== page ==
What We Should Take Away From Amazon’s Embedding Bias in Its Algorithm and Stopping the Project

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Oct 11, 2018
This article is part of a series called Opinion.

A while ago I wrote an article warning recruiters about embedding their bias in their selection algorithms. The problem, as I described, is we all have a bias, usually unconscious. Just look around you right now at your department. Is this a good representation of your community in terms of gender, age, ethnicity, and sexual preference? Probably not. And that’s probably not because you’re recruiters are racist. It’s because unconsciously we all have a bias and in many cases in our greater society.

When a boy fails his math test he gets told he needs to try harder. When a girl gets the same grade she hears ‘it’s hard, isn’t it?’

When a man takes the lead, he’s a leader, when a woman does she’s bossy. This has its effects on the number of women in IT and female leaders.

I’m not saying everything needs to be in perfect balance. I am saying we shouldn’t widen the gap further with embedding these biasses in our recruitment process!

Amazon’s Algorithm Was Sexist

So if we train our algorithms based on human behavior, they will have our human flaws. Amazon found this out almost three years ago. And it tried to fix it, and that didn’t work, so it abandoned the project all together, Reuters reports (see discussion on the ERE Facebook group).

In short: Amazon tried to get an algorithm to rate people on their resumes. The basic idea was: put in 100 CVs and give me the five best. Rate them with stars, like our books are rated. And use our normal selection data as the basis for selection.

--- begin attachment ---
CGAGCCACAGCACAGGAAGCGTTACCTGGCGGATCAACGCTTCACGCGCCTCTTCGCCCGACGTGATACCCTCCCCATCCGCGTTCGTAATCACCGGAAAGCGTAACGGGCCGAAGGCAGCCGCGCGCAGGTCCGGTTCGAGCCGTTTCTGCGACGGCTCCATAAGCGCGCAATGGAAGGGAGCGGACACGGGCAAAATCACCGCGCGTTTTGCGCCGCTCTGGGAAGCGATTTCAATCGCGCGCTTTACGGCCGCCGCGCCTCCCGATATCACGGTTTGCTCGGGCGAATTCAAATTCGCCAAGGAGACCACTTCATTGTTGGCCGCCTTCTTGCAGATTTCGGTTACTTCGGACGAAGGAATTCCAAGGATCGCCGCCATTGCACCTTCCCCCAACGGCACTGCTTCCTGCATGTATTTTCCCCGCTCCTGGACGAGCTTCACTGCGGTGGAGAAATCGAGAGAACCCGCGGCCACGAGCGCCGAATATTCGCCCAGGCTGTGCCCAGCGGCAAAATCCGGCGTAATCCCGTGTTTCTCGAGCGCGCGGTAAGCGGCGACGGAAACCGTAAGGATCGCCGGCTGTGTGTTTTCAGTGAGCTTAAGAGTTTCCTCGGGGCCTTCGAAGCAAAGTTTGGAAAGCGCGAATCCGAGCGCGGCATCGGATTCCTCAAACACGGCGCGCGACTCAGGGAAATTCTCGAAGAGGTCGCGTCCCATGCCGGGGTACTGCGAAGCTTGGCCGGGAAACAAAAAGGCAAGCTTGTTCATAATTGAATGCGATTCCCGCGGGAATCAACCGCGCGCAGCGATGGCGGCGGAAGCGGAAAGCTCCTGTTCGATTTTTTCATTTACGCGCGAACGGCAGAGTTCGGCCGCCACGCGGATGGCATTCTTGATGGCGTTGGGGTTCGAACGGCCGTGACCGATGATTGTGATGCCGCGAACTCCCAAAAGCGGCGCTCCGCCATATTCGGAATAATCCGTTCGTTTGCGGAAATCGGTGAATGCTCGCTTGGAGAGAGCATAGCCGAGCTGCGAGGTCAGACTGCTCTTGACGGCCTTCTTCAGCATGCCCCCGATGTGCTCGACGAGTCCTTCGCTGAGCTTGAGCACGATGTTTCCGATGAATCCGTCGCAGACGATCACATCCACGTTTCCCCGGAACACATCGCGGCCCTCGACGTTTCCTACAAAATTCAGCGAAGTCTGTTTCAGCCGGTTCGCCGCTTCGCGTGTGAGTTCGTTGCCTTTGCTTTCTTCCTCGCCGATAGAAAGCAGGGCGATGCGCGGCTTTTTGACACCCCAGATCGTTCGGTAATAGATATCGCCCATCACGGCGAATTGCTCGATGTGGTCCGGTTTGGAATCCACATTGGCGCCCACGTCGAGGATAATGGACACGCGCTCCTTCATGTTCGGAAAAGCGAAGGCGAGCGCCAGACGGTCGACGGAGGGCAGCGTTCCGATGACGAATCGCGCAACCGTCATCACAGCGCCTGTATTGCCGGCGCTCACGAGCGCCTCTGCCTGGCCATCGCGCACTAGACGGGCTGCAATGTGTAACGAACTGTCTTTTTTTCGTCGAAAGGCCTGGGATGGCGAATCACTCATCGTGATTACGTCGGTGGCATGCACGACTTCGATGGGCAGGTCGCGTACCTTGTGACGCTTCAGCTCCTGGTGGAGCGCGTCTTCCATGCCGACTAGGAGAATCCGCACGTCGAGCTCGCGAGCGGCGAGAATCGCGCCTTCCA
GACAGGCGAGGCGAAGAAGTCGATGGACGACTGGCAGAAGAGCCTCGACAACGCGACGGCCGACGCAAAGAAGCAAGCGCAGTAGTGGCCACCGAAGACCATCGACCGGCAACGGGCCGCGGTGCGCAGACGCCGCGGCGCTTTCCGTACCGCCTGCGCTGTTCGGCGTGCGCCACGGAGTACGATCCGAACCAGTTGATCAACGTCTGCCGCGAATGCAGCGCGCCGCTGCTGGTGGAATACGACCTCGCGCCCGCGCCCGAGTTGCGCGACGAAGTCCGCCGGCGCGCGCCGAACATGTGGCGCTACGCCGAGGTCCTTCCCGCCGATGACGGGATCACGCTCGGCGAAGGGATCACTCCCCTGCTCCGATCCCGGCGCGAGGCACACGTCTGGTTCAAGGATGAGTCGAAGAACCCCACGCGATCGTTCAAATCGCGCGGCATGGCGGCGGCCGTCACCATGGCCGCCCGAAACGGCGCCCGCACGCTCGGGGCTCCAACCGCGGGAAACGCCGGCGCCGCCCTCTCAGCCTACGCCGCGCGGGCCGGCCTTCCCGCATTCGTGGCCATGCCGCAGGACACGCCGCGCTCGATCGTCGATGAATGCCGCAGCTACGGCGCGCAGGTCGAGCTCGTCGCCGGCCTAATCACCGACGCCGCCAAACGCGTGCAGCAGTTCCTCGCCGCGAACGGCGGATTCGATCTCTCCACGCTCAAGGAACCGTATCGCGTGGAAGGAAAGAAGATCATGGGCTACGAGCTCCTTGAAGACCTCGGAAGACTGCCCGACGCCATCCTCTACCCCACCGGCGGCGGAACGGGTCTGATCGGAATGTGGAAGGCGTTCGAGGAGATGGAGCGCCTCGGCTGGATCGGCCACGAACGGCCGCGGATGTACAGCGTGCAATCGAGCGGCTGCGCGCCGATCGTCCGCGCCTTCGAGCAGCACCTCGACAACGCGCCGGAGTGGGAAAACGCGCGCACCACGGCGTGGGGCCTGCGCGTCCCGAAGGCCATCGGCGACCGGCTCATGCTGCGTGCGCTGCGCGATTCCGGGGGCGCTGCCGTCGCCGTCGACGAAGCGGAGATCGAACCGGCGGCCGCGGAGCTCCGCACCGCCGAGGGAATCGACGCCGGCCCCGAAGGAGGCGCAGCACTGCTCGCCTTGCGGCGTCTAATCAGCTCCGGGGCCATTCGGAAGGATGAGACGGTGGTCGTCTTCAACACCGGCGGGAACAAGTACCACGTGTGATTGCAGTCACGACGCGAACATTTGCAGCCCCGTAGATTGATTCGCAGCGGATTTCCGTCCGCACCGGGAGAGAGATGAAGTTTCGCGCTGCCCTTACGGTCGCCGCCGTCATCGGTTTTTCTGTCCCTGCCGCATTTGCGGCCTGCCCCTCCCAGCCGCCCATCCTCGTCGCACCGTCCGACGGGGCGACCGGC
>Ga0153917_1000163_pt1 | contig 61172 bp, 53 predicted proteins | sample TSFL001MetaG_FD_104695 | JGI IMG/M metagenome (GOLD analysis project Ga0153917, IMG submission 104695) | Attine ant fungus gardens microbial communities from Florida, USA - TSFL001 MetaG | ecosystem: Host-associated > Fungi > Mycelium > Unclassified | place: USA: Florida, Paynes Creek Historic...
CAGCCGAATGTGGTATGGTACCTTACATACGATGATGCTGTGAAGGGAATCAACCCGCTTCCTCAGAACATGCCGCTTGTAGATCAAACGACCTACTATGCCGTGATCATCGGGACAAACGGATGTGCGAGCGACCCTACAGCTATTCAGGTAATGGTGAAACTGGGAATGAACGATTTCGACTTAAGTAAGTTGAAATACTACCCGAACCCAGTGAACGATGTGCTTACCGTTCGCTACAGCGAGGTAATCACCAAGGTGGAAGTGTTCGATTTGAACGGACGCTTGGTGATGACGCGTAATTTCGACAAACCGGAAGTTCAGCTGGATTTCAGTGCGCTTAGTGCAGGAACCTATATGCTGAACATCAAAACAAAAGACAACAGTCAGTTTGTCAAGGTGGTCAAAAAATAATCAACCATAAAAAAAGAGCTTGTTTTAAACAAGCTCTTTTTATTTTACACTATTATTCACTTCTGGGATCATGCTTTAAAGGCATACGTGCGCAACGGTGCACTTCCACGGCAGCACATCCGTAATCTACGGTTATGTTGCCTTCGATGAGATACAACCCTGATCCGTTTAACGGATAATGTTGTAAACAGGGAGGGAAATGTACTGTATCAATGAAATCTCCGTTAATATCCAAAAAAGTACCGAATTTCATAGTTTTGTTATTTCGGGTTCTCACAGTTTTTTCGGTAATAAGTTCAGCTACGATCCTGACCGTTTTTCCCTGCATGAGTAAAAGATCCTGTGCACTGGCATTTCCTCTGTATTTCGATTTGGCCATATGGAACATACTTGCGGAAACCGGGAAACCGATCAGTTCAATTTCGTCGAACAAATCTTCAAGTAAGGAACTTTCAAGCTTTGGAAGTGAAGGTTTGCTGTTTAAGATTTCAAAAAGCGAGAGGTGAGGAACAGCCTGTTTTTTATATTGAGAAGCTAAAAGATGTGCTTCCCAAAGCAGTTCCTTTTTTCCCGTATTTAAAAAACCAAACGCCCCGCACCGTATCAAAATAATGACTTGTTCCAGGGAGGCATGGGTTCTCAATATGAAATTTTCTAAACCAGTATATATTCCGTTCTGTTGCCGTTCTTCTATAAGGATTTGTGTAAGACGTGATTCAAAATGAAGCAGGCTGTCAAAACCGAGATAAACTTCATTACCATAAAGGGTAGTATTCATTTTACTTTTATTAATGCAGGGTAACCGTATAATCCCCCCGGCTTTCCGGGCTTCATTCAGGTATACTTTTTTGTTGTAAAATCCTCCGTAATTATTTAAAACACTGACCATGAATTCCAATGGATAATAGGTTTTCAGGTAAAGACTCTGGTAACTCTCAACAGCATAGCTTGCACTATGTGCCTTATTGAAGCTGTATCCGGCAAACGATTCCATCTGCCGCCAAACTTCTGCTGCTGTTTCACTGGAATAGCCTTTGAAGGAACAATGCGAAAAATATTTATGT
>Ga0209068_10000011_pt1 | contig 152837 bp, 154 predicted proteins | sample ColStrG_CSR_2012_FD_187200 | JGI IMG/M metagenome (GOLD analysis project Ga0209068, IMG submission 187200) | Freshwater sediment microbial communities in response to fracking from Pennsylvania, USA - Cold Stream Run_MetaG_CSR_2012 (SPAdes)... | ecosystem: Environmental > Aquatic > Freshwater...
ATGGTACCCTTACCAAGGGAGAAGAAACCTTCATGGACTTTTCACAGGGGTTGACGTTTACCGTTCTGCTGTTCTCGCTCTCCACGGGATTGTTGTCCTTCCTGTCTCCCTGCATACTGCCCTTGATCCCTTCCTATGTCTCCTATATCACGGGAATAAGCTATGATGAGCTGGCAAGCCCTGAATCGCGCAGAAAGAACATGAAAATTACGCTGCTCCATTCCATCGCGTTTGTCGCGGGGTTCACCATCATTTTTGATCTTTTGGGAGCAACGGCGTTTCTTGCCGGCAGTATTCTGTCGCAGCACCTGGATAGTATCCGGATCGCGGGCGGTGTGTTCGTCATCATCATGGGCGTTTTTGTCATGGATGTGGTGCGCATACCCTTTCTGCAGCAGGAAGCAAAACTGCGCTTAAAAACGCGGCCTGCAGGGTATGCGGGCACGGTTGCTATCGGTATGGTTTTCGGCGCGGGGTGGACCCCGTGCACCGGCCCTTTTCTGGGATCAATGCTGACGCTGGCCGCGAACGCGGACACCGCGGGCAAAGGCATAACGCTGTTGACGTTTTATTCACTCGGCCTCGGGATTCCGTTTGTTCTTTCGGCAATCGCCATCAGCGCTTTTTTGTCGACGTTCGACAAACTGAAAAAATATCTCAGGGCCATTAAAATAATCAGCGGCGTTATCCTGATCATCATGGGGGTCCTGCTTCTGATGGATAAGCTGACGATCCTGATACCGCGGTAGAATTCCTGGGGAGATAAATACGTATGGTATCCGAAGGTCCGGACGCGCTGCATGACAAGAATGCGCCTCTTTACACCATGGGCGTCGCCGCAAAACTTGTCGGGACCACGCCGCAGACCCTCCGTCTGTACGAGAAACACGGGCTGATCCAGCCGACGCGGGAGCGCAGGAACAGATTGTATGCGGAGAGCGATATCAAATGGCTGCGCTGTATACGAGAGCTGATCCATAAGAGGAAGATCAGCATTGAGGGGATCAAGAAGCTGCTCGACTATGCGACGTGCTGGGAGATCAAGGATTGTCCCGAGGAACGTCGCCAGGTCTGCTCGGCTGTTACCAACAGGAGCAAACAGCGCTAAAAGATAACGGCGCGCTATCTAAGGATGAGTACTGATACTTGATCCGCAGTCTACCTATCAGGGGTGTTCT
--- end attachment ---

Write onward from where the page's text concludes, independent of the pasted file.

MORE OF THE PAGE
The algorithm saw that a lot more men were selected at Amazon than women, so it rated specific female features lower. They could have seen this one coming, to be honest. And like I said before, I don’t think the people at Amazon are sexist. There are many more male developers in the world, so it’s logical that Amazon has more male employees, especially in technology. But the algorithm rated “chair of women’s chess club” lower than ‘chair of chess club,” for example.

This was easily fixed, but the problem is much deeper. Women use different language than men do. So job descriptions were different as well. It was a mission impossible to fix the bias by adjusting the algorithm.

Amazon now decided to scrape the project and as far as I’m concerned it should be praised for this … Both for trying as for scrapping. We can all learn from this.

Can We Select Based on Resumes?

I think the first question we need to ask is if a resume is actually a good way to select the right candidate.


A CV tells me what you have done, for whom, and how long. It leaves out the two best predictors of future success: how well did you do, and under what circumstances did you do well?

No Problem with AI

There is no problem with selecting people using the help of AI. You just need the right data to select people on. First of all, you cannot use data that has proven racist or sexist in the past, like a resume. Only if you current population of employees proves no bias on race, gender, sexual orientation, or age in hiring (especially for age — it’s important to know the age of recent hires), can you train your AI based on your current behavior.

We can however train our AI based on new data that we haven’t used before. Think assessments. Think aptitude tests.


We should all thank Amazon for helping us realize our flaws. If even the genius developers at Amazon cannot built an AI that selects based on a CV that isn’t sexist, we can pretty much be sure none of us can. We should look at better ways of hiring.

This article is part of a series called Opinion.
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